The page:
Wednesday 20 June 2018

Drawing Dead Review

Faolan O'Connor spent his life killing for men like Legs Diamond and Lucky Luciano, and now it’s his turn to face the music. But when vampire Darcy Killian offers him immortality, Faolan enters a world of violence, wealth, and power beyond anything he’s ever imagined.

Driven by ambition and guilt, Faolan fights his way up the ranks in a battle to justify his sins with success. He s learned the hard way that relationships are vulnerabilities and friends are just enemies in disguise, but he also knows that he can’t conquer a city alone.

Aided by an emotionally-crippled genius and a warm-hearted call girl, Faolan builds a loyal crew with which to challenge the tyrannical Killian s rule. However, will this re-awakened humanity prove a fatal flaw or his ace in the hole? With his life and the future of the city he loves at stake, can Faolan play his cards right or is he drawing dead?

Brian McKinley doesn’t really exist. He’s a constructed mortal identity used by a relatively young Vampyr in order to publish the truth about The Order. Due to the world-wide influence of The Order and its minions, these accounts must all be published as fiction. Sometimes the names and sequence of events have been changed to protect the innocent, the guilty, and to keep from getting sued.

Brian is no longer a typical Vampyr and, for this reason, lives in hiding and writes from a secret location. The real “Brian” lives a life of danger and excitement; he loves Star Trek, Game of Thrones, and Boardwalk Empire as much as he loves Chicken Fried Steak. He’s a reader, a role-player, and a dreamer who doesn’t believe that “liberal” is a dirty word. He’s lived many lifetimes and is eager to share as many of them as possible with his readers.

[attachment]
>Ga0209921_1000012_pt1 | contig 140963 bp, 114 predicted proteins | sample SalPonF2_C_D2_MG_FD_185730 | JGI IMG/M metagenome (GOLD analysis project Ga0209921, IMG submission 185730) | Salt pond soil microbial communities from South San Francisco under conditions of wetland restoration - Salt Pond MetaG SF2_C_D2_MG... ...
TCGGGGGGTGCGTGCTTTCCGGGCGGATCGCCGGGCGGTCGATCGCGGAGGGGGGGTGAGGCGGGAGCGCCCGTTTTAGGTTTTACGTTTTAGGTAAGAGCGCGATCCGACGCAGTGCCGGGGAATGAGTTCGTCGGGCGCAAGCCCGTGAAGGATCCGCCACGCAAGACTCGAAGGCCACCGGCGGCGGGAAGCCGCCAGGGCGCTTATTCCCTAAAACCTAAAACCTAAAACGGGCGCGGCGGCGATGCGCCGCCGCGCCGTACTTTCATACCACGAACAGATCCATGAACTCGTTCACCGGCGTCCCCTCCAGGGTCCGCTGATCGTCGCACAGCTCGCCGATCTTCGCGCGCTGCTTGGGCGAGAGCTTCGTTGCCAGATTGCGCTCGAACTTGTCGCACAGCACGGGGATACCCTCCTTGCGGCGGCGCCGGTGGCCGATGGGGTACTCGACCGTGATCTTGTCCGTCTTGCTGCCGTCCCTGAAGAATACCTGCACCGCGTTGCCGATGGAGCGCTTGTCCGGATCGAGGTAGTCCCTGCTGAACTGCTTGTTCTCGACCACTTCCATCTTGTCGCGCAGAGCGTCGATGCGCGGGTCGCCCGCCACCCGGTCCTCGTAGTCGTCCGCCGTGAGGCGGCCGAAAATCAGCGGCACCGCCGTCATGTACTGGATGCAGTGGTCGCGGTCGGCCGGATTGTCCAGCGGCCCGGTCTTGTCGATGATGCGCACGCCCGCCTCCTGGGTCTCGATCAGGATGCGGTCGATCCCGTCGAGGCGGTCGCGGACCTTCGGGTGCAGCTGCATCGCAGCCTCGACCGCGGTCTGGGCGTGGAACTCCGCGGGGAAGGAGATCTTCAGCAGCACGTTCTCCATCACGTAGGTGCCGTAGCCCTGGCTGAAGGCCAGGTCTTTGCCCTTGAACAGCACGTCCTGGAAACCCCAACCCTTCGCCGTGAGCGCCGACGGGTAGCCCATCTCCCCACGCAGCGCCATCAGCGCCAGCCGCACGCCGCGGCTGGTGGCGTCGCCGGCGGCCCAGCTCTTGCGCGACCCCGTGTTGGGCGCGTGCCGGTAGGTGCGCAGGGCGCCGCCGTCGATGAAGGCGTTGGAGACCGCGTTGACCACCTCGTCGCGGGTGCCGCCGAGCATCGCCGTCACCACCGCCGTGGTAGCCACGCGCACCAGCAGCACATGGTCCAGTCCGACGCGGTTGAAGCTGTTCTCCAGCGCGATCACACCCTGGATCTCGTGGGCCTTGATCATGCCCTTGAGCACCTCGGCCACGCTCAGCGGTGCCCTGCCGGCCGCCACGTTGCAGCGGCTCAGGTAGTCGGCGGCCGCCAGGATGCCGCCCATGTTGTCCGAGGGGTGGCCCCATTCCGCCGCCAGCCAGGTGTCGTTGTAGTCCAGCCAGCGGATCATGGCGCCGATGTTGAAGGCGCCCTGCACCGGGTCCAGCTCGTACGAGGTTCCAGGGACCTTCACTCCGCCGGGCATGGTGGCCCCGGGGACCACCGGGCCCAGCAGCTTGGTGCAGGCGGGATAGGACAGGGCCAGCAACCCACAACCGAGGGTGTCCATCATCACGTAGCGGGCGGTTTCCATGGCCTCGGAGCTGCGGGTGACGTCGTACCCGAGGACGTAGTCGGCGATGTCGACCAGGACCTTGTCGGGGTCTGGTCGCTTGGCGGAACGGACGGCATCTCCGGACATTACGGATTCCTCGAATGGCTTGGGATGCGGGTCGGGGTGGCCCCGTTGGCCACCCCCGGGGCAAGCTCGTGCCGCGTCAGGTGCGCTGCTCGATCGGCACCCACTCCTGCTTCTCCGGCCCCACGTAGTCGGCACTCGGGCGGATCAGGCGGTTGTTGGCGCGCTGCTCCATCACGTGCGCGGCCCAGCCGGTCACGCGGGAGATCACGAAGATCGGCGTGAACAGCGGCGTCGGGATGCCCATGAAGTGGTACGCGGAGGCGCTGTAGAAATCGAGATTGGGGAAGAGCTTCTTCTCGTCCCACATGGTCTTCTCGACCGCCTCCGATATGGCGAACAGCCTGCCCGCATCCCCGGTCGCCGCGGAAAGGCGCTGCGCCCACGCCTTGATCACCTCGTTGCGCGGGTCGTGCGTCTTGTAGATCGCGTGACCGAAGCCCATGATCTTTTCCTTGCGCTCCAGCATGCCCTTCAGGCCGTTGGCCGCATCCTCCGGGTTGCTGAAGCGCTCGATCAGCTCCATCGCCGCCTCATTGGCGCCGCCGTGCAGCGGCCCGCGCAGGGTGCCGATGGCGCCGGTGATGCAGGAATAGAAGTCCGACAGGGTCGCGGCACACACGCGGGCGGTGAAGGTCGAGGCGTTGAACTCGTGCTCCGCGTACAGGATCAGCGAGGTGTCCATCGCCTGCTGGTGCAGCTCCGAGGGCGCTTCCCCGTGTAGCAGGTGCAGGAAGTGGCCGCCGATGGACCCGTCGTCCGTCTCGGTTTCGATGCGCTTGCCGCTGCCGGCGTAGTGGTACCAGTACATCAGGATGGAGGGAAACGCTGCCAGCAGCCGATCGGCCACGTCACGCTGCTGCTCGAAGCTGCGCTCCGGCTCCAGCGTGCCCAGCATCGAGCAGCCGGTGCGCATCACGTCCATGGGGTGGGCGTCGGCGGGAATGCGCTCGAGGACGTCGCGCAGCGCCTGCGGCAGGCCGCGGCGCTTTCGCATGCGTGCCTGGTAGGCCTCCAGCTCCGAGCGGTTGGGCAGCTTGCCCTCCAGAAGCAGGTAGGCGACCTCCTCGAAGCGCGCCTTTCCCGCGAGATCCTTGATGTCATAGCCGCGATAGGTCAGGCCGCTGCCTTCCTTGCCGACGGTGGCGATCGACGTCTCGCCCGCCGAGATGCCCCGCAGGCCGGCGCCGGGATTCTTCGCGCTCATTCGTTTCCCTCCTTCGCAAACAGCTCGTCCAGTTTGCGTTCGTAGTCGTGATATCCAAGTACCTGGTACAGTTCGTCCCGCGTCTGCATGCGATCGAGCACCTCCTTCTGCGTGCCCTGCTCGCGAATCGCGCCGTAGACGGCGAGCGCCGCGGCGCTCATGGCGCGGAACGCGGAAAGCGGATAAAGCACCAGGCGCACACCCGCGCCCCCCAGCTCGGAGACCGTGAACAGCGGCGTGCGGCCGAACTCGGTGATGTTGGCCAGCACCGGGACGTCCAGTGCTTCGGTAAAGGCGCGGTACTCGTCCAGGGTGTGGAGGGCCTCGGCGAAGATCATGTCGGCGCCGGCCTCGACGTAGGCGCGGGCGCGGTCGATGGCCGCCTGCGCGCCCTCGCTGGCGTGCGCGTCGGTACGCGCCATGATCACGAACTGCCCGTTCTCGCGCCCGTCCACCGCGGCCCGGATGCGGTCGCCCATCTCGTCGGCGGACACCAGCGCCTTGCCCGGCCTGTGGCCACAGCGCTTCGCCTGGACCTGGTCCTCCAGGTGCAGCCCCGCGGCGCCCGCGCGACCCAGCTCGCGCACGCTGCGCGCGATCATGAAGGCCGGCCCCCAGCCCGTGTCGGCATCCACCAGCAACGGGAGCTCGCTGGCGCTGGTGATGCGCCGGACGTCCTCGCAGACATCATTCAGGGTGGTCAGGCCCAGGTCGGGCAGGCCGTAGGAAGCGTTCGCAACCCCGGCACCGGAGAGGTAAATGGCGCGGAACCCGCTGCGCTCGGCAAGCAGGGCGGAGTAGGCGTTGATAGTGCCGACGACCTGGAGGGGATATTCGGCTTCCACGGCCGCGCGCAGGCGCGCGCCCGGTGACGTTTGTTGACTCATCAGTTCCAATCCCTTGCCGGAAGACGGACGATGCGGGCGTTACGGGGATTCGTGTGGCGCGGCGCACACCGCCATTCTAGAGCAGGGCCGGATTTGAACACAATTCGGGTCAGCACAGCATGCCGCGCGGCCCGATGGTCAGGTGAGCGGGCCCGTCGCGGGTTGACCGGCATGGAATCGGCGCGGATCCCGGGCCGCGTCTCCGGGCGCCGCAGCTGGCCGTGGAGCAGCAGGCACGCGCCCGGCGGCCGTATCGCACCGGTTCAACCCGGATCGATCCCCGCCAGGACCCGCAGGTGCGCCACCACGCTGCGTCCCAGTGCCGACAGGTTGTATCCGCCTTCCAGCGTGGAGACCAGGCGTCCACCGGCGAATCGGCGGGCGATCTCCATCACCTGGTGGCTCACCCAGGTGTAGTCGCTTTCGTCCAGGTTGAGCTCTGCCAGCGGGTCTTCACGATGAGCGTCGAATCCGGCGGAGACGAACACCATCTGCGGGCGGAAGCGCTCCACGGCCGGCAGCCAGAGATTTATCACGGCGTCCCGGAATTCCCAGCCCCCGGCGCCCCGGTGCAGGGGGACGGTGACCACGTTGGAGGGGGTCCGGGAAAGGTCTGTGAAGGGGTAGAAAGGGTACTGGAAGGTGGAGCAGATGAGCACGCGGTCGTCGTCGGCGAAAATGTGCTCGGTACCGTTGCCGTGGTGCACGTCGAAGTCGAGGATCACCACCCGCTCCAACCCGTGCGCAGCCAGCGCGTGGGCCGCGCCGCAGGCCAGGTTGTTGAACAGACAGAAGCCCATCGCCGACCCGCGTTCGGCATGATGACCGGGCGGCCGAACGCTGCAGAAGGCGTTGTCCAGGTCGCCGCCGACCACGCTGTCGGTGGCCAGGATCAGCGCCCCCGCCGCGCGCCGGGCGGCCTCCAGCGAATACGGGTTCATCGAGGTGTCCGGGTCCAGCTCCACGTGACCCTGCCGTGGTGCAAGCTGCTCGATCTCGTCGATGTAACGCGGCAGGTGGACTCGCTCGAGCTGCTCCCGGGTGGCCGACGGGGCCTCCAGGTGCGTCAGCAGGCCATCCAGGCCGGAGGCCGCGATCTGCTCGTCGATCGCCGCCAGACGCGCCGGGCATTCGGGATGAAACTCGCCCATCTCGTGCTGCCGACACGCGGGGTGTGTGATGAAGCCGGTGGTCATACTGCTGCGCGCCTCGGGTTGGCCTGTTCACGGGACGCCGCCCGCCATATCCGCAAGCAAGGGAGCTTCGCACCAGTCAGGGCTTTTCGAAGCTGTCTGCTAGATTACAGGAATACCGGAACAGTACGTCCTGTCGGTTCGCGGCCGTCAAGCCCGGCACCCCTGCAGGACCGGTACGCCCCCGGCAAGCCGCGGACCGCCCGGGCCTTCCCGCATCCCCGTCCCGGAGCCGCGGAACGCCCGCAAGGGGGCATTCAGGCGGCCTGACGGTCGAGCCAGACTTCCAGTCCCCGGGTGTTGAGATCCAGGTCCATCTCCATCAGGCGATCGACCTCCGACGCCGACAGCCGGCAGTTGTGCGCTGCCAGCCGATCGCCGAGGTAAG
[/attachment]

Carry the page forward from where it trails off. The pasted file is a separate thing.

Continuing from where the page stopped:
4 out of 5 Stars

Drawing Dead follows Faolan O'Conner and his rise through the ranks of the vampire underworld of 1920's New York. The story is very much a 1920's gangster noir mixed with vampires and it sounded really like the basis of a really good book, and it is, if you can stomach it. However, I was not prepared for the amount of violence and language involved and these two factors almost made this book a DNF. 

Why can I give this 4 stars when I almost didn't finish it? Because the story is actually a great story. The Characters are very complex and the book is, for the most part, well written. The few things I struggled with; following the flashbacks in the first 20 or so pages proved a bit difficult, and there were a handful of places where the phrasing made it sound like screen direction instead of narrative. I think if the story hadn't been so gruesome I would have enjoyed it and looked forward to the next books in the series. This is why I am giving it 4 stars. Not because it appealed to me directly but because it is written well enough that those who enjoy the dark nature of the book will love this book.

So as you can tell there are a load of warnings I need to include in this review. 
Language: the F-word is used so liberally that it is difficult to find a sentence of dialogue without it. During the times of duress it appears even more often. 
Violence: This is about vampires and gangsters and it goes into quite a bit of detail. There is blood, gore and it does get a bit graphic. There are a handful of times that children are killed but only once does it happen "on screen" the other times it happens "off screen" and it does it's job of letting you know just how bad the "bad guys" are. 
Sex: This is one aspect that the Author doesn't go into too much detail, however, there is a Trigger warning (a prostitute is forced into a sexual act she doesn't want to do) But otherwise, compared to the rest of the book, it is tame.

To summarize: This book has loads of language, gore, and violence. But if you enjoy that, or it doesn't bother you much, then you will really enjoy this book.

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